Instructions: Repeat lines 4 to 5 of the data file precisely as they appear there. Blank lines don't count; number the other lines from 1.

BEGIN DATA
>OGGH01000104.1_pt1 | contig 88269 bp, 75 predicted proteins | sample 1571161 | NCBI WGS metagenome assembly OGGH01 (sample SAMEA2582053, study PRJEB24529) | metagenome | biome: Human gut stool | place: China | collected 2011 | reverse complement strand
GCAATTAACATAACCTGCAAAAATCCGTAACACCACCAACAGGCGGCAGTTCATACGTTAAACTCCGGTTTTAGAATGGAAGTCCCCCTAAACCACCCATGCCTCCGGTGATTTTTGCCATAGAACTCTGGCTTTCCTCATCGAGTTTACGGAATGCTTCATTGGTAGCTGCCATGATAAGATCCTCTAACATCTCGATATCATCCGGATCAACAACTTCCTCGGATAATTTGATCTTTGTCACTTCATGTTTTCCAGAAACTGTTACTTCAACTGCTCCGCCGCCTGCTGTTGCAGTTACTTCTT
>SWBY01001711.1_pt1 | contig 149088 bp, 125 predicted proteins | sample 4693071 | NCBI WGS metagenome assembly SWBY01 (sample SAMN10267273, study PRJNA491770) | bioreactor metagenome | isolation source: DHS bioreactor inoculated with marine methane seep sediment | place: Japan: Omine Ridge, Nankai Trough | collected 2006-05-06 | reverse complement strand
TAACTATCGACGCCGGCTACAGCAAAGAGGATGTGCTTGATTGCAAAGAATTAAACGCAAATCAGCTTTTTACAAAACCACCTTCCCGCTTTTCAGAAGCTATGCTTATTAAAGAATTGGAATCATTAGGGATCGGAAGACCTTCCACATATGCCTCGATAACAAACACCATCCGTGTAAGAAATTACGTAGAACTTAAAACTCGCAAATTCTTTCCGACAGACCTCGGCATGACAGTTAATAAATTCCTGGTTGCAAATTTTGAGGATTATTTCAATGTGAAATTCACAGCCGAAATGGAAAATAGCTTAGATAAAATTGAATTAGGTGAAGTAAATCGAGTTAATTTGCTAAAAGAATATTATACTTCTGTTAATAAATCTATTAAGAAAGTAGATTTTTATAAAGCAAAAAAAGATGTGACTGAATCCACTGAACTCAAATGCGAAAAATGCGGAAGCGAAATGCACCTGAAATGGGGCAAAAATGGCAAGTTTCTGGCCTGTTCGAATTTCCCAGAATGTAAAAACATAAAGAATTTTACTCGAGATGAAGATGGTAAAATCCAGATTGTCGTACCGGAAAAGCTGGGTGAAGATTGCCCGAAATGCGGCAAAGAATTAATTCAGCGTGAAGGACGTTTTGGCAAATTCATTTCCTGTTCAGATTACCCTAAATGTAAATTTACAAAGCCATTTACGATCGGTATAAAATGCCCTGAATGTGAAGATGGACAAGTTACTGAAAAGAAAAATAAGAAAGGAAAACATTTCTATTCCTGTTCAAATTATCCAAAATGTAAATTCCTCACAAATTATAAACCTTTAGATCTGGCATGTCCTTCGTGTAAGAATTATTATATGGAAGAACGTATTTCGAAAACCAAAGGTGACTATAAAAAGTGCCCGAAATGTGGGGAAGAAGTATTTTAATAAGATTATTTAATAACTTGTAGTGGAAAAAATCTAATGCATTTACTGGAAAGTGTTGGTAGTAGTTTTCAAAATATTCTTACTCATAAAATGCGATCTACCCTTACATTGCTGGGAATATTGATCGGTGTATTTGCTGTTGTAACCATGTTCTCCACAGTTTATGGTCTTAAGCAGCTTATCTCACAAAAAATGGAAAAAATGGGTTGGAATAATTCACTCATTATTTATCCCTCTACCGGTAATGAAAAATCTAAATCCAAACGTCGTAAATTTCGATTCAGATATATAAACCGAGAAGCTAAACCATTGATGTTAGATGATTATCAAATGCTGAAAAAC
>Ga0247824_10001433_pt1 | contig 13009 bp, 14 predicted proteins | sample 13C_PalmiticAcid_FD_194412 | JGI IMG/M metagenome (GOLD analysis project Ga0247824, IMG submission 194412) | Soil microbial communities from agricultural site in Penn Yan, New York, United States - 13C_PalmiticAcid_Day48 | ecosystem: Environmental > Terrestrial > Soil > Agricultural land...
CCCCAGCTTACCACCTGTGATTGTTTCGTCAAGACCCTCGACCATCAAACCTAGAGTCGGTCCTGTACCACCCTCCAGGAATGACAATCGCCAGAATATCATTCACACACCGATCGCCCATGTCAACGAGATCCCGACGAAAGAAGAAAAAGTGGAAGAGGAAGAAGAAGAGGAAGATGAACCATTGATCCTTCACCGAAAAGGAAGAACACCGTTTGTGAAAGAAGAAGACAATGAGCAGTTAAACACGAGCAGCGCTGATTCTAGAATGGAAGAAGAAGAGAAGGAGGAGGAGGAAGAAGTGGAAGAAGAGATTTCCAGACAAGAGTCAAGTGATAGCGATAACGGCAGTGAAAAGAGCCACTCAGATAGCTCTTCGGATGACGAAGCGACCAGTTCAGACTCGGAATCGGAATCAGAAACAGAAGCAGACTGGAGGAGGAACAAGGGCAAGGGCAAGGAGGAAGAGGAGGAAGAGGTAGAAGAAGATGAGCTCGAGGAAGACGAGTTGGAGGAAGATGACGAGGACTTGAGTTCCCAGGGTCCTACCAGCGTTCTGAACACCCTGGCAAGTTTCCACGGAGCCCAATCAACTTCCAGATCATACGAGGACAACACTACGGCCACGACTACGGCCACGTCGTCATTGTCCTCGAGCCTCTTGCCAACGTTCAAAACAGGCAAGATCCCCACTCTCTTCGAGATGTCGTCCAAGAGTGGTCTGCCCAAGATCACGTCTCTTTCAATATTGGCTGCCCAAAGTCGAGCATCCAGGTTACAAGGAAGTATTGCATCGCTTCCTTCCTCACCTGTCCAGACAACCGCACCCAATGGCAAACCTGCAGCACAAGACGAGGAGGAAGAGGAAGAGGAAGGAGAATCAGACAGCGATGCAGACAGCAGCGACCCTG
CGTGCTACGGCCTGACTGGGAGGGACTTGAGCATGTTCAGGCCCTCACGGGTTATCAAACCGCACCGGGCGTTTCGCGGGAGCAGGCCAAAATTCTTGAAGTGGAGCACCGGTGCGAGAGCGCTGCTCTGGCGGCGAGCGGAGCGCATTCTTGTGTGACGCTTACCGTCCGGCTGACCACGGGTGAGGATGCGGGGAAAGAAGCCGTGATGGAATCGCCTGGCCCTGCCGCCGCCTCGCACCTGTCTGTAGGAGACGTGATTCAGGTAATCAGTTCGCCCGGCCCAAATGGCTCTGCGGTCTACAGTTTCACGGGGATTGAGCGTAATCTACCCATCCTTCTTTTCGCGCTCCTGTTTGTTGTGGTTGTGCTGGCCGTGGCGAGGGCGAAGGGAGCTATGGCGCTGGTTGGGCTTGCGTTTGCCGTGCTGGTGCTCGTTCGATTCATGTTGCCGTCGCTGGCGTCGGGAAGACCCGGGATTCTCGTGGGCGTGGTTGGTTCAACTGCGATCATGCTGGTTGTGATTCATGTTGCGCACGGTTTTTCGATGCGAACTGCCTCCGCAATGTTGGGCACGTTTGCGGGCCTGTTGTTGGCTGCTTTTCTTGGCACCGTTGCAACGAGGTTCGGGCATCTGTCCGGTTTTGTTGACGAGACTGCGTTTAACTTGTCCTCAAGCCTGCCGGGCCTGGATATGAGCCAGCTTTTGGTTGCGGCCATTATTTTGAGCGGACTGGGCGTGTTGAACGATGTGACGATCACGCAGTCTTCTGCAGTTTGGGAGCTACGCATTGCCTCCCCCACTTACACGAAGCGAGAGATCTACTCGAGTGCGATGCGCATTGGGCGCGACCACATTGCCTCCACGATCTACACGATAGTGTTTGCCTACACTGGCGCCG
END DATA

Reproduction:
TAACTATCGACGCCGGCTACAGCAAAGAGGATGTGCTTGATTGCAAAGAATTAAACGCAAATCAGCTTTTTACAAAACCACCTTCCCGCTTTTCAGAAGCTATGCTTATTAAAGAATTGGAATCATTAGGGATCGGAAGACCTTCCACATATGCCTCGATAACAAACACCATCCGTGTAAGAAATTACGTAGAACTTAAAACTCGCAAATTCTTTCCGACAGACCTCGGCATGACAGTTAATAAATTCCTGGTTGCAAATTTTGAGGATTATTTCAATGTGAAATTCACAGCCGAAATGGAAAATAGCTTAGATAAAATTGAATTAGGTGAAGTAAATCGAGTTAATTTGCTAAAAGAATATTATACTTCTGTTAATAAATCTATTAAGAAAGTAGATTTTTATAAAGCAAAAAAAGATGTGACTGAATCCACTGAACTCAAATGCGAAAAATGCGGAAGCGAAATGCACCTGAAATGGGGCAAAAATGGCAAGTTTCTGGCCTGTTCGAATTTCCCAGAATGTAAAAACATAAAGAATTTTACTCGAGATGAAGATGGTAAAATCCAGATTGTCGTACCGGAAAAGCTGGGTGAAGATTGCCCGAAATGCGGCAAAGAATTAATTCAGCGTGAAGGACGTTTTGGCAAATTCATTTCCTGTTCAGATTACCCTAAATGTAAATTTACAAAGCCATTTACGATCGGTATAAAATGCCCTGAATGTGAAGATGGACAAGTTACTGAAAAGAAAAATAAGAAAGGAAAACATTTCTATTCCTGTTCAAATTATCCAAAATGTAAATTCCTCACAAATTATAAACCTTTAGATCTGGCATGTCCTTCGTGTAAGAATTATTATATGGAAGAACGTATTTCGAAAACCAAAGGTGACTATAAAAAGTGCCCGAAATGTGGGGAAGAAGTATTTTAATAAGATTATTTAATAACTTGTAGTGGAAAAAATCTAATGCATTTACTGGAAAGTGTTGGTAGTAGTTTTCAAAATATTCTTACTCATAAAATGCGATCTACCCTTACATTGCTGGGAATATTGATCGGTGTATTTGCTGTTGTAACCATGTTCTCCACAGTTTATGGTCTTAAGCAGCTTATCTCACAAAAAATGGAAAAAATGGGTTGGAATAATTCACTCATTATTTATCCCTCTACCGGTAATGAAAAATCTAAATCCAAACGTCGTAAATTTCGATTCAGATATATAAACCGAGAAGCTAAACCATTGATGTTAGATGATTATCAAATGCTGAAAAAC
>Ga0247824_10001433_pt1 | contig 13009 bp, 14 predicted proteins | sample 13C_PalmiticAcid_FD_194412 | JGI IMG/M metagenome (GOLD analysis project Ga0247824, IMG submission 194412) | Soil microbial communities from agricultural site in Penn Yan, New York, United States - 13C_PalmiticAcid_Day48 | ecosystem: Environmental > Terrestrial > Soil > Agricultural land...